Tuesday, March 25, 2014

U.S. Supreme Court Ends Delaware Chancery Arbitration Program

This week, the U.S. Supreme Court denied cert in a case regarding a Delaware arbitration program where sitting judges heard corporate disputes in secret. The Court declined to review lower court decisions holding the program unconstitutional on First Amendment grounds because proceedings weren't open to the public. The confidential arbitration program was adopted in 2009 to further the state's business-friendly reputation. Companies often choose to incorporate in Delaware because of its favorable corporate legal climate. Businesses like arbitration because it can be faster and less expensive than court and takes place behind closed doors. The Delaware program was run through the state's Court of Chancery, where judges are known for their expertise in corporate disputes. Judges presided over the proceedings instead of private arbitrators, so long as a corporate litigants were willing to pay a $12,000 filing fee and $6,000 a day in arbitration costs. Business groups supporting the program reportedly said confidentiality was a time-honored and common sense aspect of arbitration that allowed companies to protect trade secrets and sensitive financial information. Critics said corporations shouldn't be able to pay for the services of a judge in secret. The Delaware Coalition for Open Government, a public-interest group, sued to challenge the program, saying that the public should have access to the arbitrations because they essentially were civil-court proceedings, conducted in a state courthouse with state resources. Last year, the U.S. Court of Appeals for the Third Circuit held allowing access to the proceedings would give stockholders and the public a better understanding of how the state resolves business disputes. Although the lower court rulings didn’t preclude Delaware judges from conducting public arbitrations, the decisions effectively put a halt to the program. See full reports here-- http://on.wsj.com/Qc5OpT and http://buswk.co/NPeNv6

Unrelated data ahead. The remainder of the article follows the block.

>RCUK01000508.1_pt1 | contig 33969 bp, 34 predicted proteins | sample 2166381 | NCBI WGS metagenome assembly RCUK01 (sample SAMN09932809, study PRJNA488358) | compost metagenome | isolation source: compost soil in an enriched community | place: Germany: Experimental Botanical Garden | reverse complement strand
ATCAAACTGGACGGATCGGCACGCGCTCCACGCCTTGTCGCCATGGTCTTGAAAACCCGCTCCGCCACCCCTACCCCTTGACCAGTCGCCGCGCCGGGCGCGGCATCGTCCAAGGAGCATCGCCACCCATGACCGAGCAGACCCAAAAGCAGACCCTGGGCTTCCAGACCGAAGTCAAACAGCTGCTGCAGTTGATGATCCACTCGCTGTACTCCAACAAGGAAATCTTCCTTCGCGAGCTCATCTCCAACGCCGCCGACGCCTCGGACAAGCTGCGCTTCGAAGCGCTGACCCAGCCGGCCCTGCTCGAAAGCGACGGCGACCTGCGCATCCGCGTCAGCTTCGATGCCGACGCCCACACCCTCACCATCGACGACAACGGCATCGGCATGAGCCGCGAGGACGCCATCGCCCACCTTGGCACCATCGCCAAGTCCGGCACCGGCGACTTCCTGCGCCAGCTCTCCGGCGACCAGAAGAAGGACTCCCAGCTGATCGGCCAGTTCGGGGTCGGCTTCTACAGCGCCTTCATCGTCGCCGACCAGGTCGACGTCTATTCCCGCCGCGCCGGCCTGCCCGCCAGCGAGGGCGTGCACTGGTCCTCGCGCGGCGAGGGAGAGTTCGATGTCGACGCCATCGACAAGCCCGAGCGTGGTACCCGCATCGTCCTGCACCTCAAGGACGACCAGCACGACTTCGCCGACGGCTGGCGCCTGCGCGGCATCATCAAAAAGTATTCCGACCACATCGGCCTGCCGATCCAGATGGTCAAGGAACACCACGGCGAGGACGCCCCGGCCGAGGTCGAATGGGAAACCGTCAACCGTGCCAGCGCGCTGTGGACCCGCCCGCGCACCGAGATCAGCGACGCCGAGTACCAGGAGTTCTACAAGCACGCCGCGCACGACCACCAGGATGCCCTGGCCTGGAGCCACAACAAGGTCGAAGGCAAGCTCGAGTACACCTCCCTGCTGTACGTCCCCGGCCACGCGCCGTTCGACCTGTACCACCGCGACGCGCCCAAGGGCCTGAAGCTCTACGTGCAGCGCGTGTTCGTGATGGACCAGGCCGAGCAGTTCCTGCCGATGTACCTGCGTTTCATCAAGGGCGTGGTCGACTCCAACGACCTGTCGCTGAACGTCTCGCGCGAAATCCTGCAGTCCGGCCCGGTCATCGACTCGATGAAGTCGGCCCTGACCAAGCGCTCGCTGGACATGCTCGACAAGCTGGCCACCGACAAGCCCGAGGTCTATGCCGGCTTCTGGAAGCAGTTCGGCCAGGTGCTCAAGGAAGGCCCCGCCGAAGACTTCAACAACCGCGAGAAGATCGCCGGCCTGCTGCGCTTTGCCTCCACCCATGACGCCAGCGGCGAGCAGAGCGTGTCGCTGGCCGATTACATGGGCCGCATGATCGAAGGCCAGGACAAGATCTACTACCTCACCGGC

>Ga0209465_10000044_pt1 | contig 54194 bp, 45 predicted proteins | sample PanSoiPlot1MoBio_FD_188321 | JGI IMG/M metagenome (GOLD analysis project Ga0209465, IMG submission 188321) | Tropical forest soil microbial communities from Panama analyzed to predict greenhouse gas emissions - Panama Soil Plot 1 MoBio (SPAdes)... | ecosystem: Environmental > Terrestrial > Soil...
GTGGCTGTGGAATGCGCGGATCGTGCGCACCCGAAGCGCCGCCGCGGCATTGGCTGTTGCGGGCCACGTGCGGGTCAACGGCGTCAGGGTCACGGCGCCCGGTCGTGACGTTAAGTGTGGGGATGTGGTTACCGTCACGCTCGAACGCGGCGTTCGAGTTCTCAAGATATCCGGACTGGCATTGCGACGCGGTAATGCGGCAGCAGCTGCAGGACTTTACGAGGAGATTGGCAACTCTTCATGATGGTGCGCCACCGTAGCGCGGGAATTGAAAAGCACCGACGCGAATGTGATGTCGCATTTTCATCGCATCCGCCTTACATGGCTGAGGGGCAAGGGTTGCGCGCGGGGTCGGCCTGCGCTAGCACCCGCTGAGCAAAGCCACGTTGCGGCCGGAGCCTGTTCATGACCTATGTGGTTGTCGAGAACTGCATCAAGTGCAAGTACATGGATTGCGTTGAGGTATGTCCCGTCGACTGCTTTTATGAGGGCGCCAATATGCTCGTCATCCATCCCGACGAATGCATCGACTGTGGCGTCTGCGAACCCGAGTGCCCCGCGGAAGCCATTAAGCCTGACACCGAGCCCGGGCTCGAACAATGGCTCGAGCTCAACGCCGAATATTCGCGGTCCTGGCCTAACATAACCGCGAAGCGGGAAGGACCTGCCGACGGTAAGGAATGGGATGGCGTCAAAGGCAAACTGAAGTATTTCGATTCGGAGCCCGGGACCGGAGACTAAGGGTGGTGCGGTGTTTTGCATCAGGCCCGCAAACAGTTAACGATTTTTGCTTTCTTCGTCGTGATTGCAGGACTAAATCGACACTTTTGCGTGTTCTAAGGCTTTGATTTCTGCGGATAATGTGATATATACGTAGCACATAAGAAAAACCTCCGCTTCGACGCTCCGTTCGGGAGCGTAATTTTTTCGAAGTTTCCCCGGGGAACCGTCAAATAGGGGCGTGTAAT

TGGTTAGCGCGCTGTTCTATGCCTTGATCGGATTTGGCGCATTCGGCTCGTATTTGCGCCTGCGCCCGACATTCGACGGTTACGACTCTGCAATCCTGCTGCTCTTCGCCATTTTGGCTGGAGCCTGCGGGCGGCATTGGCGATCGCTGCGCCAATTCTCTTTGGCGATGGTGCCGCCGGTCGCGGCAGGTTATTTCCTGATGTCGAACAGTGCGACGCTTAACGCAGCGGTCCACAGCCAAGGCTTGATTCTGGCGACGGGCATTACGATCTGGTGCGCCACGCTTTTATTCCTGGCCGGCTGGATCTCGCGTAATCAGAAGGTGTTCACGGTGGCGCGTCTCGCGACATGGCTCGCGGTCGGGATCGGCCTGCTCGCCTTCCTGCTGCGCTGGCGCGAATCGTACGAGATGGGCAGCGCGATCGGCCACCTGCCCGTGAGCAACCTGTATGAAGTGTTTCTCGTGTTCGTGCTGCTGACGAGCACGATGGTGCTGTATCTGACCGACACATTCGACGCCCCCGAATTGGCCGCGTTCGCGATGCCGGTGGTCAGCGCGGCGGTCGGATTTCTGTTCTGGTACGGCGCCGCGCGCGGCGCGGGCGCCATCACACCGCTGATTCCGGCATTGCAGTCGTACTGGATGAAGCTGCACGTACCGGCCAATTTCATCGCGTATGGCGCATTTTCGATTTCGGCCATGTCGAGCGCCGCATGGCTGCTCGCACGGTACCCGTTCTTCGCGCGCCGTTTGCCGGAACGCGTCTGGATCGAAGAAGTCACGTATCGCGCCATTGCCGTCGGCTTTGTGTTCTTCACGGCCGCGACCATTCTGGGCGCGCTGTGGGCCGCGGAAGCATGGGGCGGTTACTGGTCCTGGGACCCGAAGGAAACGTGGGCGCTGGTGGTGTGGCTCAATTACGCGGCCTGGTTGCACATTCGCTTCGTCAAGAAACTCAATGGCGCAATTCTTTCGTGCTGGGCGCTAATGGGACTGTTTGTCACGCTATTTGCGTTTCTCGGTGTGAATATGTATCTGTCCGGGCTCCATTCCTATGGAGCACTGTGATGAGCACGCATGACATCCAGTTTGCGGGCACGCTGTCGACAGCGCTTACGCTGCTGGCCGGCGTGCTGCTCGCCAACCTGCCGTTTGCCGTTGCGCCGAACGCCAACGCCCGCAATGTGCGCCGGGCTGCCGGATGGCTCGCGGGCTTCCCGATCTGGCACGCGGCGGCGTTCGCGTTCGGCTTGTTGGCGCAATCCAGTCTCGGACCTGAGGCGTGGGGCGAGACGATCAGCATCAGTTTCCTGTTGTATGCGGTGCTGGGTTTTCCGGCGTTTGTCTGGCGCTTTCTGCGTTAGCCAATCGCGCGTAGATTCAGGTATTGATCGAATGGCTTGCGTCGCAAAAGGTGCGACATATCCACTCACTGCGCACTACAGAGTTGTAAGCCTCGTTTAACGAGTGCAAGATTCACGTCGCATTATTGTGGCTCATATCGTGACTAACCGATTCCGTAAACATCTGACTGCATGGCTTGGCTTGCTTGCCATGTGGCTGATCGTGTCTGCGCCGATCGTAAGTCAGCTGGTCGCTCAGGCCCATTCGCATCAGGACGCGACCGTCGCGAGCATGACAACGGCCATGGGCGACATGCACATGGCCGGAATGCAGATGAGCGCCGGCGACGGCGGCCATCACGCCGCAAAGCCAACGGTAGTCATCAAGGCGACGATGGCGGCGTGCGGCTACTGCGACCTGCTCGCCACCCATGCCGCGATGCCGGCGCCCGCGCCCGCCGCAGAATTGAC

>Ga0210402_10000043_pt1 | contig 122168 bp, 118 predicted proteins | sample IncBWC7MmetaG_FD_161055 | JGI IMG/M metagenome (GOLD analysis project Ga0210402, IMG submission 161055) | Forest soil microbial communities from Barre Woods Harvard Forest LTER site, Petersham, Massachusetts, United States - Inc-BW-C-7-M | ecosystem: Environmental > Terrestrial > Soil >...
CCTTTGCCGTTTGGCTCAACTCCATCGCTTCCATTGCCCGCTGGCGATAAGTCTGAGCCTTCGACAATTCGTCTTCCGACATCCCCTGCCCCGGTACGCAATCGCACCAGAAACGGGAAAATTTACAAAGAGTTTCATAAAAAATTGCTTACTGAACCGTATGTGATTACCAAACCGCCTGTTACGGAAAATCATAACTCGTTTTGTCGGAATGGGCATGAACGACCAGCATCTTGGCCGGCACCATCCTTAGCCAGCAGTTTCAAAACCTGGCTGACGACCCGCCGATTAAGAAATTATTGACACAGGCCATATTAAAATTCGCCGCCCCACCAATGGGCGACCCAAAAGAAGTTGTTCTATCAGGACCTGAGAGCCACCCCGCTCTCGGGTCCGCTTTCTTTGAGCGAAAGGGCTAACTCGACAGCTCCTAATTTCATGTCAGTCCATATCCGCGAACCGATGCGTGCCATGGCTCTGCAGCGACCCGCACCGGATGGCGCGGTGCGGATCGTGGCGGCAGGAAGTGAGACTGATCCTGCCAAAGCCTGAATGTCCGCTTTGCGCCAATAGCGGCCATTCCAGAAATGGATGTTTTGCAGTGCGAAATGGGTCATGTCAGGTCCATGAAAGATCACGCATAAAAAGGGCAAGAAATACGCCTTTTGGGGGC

Tuesday, March 18, 2014

Arbitration Award for Queen of Versailles

Jacqueline Siegel, Orlando's Queen of Versailles, is free to pursue dreams of reality television after an arbitrator recently ruled against a filmmaker who claimed the Siegels signed away rights to their life story. The independent documentary film entitled "The Queen of Versailles" was a hit of the film festival circuit, including a Directing Award at the 2012 Sundance Film Festival. However, Siegel's victory comes with a bill for $750,000 in legal fees incurred by the filmmaker and her husband, in connection with a separate lawsuit. David Siegel's time-share company, Westgate Resorts, sued the couple for defamation and lost. An arbitrator in that case said he did not find any of the content in the movie to be false. The film was hailed as one of the best documentaries of the Great Recession and detailed the Siegels' quest to build the biggest home in America. Court documents claimed the couples' life-story rights were valued at $50 million. Reportedly, the victory might lead to a reality television show. David Siegel claims the couple is in negotiations with several networks. The filmmaker had argued the couple signed away rights to their life story as part of the filming release. The arbitrator apparently ruled differently, saying the life story releases were invalid and unenforceable. Attorneys for the filmmakers maintain their victory in the defamation suit was a triumph for First Amendment rights. See full story here-- http://bit.ly/PMdcbc

Tuesday, March 11, 2014